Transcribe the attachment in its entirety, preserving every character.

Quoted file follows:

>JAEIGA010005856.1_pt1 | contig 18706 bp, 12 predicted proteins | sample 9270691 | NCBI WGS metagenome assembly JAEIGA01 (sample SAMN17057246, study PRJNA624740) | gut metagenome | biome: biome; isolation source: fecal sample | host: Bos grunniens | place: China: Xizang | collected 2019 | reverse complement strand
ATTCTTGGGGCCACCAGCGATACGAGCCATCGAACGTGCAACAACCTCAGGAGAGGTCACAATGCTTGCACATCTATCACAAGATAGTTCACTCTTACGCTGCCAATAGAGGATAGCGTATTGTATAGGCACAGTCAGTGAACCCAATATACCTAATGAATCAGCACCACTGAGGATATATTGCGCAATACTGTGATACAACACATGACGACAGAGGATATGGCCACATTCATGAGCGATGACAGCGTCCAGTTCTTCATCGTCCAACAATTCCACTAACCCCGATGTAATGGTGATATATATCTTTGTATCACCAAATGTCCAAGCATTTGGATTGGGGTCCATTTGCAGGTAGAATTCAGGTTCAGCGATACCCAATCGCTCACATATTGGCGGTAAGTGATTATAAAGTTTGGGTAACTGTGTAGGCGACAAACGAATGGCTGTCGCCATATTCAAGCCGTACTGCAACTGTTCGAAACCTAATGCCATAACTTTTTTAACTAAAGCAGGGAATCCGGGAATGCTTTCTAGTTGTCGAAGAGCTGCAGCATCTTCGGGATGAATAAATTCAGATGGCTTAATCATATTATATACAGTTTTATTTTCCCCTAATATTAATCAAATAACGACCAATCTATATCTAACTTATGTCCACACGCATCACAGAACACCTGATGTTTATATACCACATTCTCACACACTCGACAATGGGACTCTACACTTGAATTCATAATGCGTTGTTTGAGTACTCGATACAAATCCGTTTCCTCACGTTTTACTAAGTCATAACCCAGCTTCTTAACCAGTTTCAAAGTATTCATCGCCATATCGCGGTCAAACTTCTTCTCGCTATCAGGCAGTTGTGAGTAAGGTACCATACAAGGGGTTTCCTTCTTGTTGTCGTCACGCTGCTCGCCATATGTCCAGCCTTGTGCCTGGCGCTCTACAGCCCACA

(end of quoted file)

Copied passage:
>JAEIGA010005856.1_pt1 | contig 18706 bp, 12 predicted proteins | sample 9270691 | NCBI WGS metagenome assembly JAEIGA01 (sample SAMN17057246, study PRJNA624740) | gut metagenome | biome: biome; isolation source: fecal sample | host: Bos grunniens | place: China: Xizang | collected 2019 | reverse complement strand
ATTCTTGGGGCCACCAGCGATACGAGCCATCGAACGTGCAACAACCTCAGGAGAGGTCACAATGCTTGCACATCTATCACAAGATAGTTCACTCTTACGCTGCCAATAGAGGATAGCGTATTGTATAGGCACAGTCAGTGAACCCAATATACCTAATGAATCAGCACCACTGAGGATATATTGCGCAATACTGTGATACAACACATGACGACAGAGGATATGGCCACATTCATGAGCGATGACAGCGTCCAGTTCTTCATCGTCCAACAATTCCACTAACCCCGATGTAATGGTGATATATATCTTTGTATCACCAAATGTCCAAGCATTTGGATTGGGGTCCATTTGCAGGTAGAATTCAGGTTCAGCGATACCCAATCGCTCACATATTGGCGGTAAGTGATTATAAAGTTTGGGTAACTGTGTAGGCGACAAACGAATGGCTGTCGCCATATTCAAGCCGTACTGCAACTGTTCGAAACCTAATGCCATAACTTTTTTAACTAAAGCAGGGAATCCGGGAATGCTTTCTAGTTGTCGAAGAGCTGCAGCATCTTCGGGATGAATAAATTCAGATGGCTTAATCATATTATATACAGTTTTATTTTCCCCTAATATTAATCAAATAACGACCAATCTATATCTAACTTATGTCCACACGCATCACAGAACACCTGATGTTTATATACCACATTCTCACACACTCGACAATGGGACTCTACACTTGAATTCATAATGCGTTGTTTGAGTACTCGATACAAATCCGTTTCCTCACGTTTTACTAAGTCATAACCCAGCTTCTTAACCAGTTTCAAAGTATTCATCGCCATATCGCGGTCAAACTTCTTCTCGCTATCAGGCAGTTGTGAGTAAGGTACCATACAAGGGGTTTCCTTCTTGTTGTCGTCACGCTGCTCGCCATATGTCCAGCCTTGTGCCTGGCGCTCTACAGCCCACA